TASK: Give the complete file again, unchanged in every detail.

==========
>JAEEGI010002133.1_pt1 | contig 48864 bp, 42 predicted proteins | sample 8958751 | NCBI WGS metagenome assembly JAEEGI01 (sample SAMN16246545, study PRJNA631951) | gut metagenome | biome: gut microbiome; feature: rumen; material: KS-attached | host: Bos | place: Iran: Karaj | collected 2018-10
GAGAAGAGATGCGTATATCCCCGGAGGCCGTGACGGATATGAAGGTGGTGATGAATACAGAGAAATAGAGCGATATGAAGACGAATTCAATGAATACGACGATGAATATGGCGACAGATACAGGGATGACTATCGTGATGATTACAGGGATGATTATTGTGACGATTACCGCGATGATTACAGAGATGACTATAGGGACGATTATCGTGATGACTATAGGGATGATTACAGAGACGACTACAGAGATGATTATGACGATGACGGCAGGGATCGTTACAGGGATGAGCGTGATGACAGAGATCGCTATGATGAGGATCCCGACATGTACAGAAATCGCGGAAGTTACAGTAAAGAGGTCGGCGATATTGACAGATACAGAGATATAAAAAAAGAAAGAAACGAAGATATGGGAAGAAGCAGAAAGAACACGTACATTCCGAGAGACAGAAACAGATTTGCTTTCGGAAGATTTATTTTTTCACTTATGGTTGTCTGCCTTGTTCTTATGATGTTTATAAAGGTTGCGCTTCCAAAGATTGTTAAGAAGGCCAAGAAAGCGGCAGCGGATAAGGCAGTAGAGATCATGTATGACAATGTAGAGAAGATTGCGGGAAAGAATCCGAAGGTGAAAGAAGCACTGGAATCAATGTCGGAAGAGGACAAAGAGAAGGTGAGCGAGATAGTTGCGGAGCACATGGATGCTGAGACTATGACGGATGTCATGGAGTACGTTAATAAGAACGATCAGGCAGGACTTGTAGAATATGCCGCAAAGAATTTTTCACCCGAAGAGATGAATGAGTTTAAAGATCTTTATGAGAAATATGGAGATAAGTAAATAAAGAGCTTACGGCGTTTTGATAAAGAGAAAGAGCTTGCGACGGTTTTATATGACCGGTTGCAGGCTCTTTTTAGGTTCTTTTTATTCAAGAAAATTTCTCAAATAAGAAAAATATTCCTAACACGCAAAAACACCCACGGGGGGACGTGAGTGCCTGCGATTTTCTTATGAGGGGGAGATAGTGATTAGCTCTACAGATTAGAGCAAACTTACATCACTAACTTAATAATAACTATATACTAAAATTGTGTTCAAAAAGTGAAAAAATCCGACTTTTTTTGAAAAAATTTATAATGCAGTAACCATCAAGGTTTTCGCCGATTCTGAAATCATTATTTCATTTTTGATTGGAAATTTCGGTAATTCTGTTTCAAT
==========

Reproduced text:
>JAEEGI010002133.1_pt1 | contig 48864 bp, 42 predicted proteins | sample 8958751 | NCBI WGS metagenome assembly JAEEGI01 (sample SAMN16246545, study PRJNA631951) | gut metagenome | biome: gut microbiome; feature: rumen; material: KS-attached | host: Bos | place: Iran: Karaj | collected 2018-10
GAGAAGAGATGCGTATATCCCCGGAGGCCGTGACGGATATGAAGGTGGTGATGAATACAGAGAAATAGAGCGATATGAAGACGAATTCAATGAATACGACGATGAATATGGCGACAGATACAGGGATGACTATCGTGATGATTACAGGGATGATTATTGTGACGATTACCGCGATGATTACAGAGATGACTATAGGGACGATTATCGTGATGACTATAGGGATGATTACAGAGACGACTACAGAGATGATTATGACGATGACGGCAGGGATCGTTACAGGGATGAGCGTGATGACAGAGATCGCTATGATGAGGATCCCGACATGTACAGAAATCGCGGAAGTTACAGTAAAGAGGTCGGCGATATTGACAGATACAGAGATATAAAAAAAGAAAGAAACGAAGATATGGGAAGAAGCAGAAAGAACACGTACATTCCGAGAGACAGAAACAGATTTGCTTTCGGAAGATTTATTTTTTCACTTATGGTTGTCTGCCTTGTTCTTATGATGTTTATAAAGGTTGCGCTTCCAAAGATTGTTAAGAAGGCCAAGAAAGCGGCAGCGGATAAGGCAGTAGAGATCATGTATGACAATGTAGAGAAGATTGCGGGAAAGAATCCGAAGGTGAAAGAAGCACTGGAATCAATGTCGGAAGAGGACAAAGAGAAGGTGAGCGAGATAGTTGCGGAGCACATGGATGCTGAGACTATGACGGATGTCATGGAGTACGTTAATAAGAACGATCAGGCAGGACTTGTAGAATATGCCGCAAAGAATTTTTCACCCGAAGAGATGAATGAGTTTAAAGATCTTTATGAGAAATATGGAGATAAGTAAATAAAGAGCTTACGGCGTTTTGATAAAGAGAAAGAGCTTGCGACGGTTTTATATGACCGGTTGCAGGCTCTTTTTAGGTTCTTTTTATTCAAGAAAATTTCTCAAATAAGAAAAATATTCCTAACACGCAAAAACACCCACGGGGGGACGTGAGTGCCTGCGATTTTCTTATGAGGGGGAGATAGTGATTAGCTCTACAGATTAGAGCAAACTTACATCACTAACTTAATAATAACTATATACTAAAATTGTGTTCAAAAAGTGAAAAAATCCGACTTTTTTTGAAAAAATTTATAATGCAGTAACCATCAAGGTTTTCGCCGATTCTGAAATCATTATTTCATTTTTGATTGGAAATTTCGGTAATTCTGTTTCAAT